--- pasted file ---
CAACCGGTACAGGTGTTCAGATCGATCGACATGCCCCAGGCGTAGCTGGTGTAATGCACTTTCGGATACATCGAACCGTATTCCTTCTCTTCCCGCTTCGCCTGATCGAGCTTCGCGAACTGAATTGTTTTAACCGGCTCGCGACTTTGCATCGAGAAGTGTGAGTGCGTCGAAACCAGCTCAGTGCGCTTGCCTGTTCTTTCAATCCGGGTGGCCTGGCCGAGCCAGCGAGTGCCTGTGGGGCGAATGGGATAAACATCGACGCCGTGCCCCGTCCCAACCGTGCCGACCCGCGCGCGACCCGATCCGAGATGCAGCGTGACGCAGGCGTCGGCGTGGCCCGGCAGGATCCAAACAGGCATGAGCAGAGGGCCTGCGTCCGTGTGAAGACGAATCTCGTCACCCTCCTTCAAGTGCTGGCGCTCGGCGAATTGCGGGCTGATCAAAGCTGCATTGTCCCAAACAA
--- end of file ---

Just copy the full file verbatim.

CAACCGGTACAGGTGTTCAGATCGATCGACATGCCCCAGGCGTAGCTGGTGTAATGCACTTTCGGATACATCGAACCGTATTCCTTCTCTTCCCGCTTCGCCTGATCGAGCTTCGCGAACTGAATTGTTTTAACCGGCTCGCGACTTTGCATCGAGAAGTGTGAGTGCGTCGAAACCAGCTCAGTGCGCTTGCCTGTTCTTTCAATCCGGGTGGCCTGGCCGAGCCAGCGAGTGCCTGTGGGGCGAATGGGATAAACATCGACGCCGTGCCCCGTCCCAACCGTGCCGACCCGCGCGCGACCCGATCCGAGATGCAGCGTGACGCAGGCGTCGGCGTGGCCCGGCAGGATCCAAACAGGCATGAGCAGAGGGCCTGCGTCCGTGTGAAGACGAATCTCGTCACCCTCCTTCAAGTGCTGGCGCTCGGCGAATTGCGGGCTGATCAAAGCTGCATTGTCCCAAACAA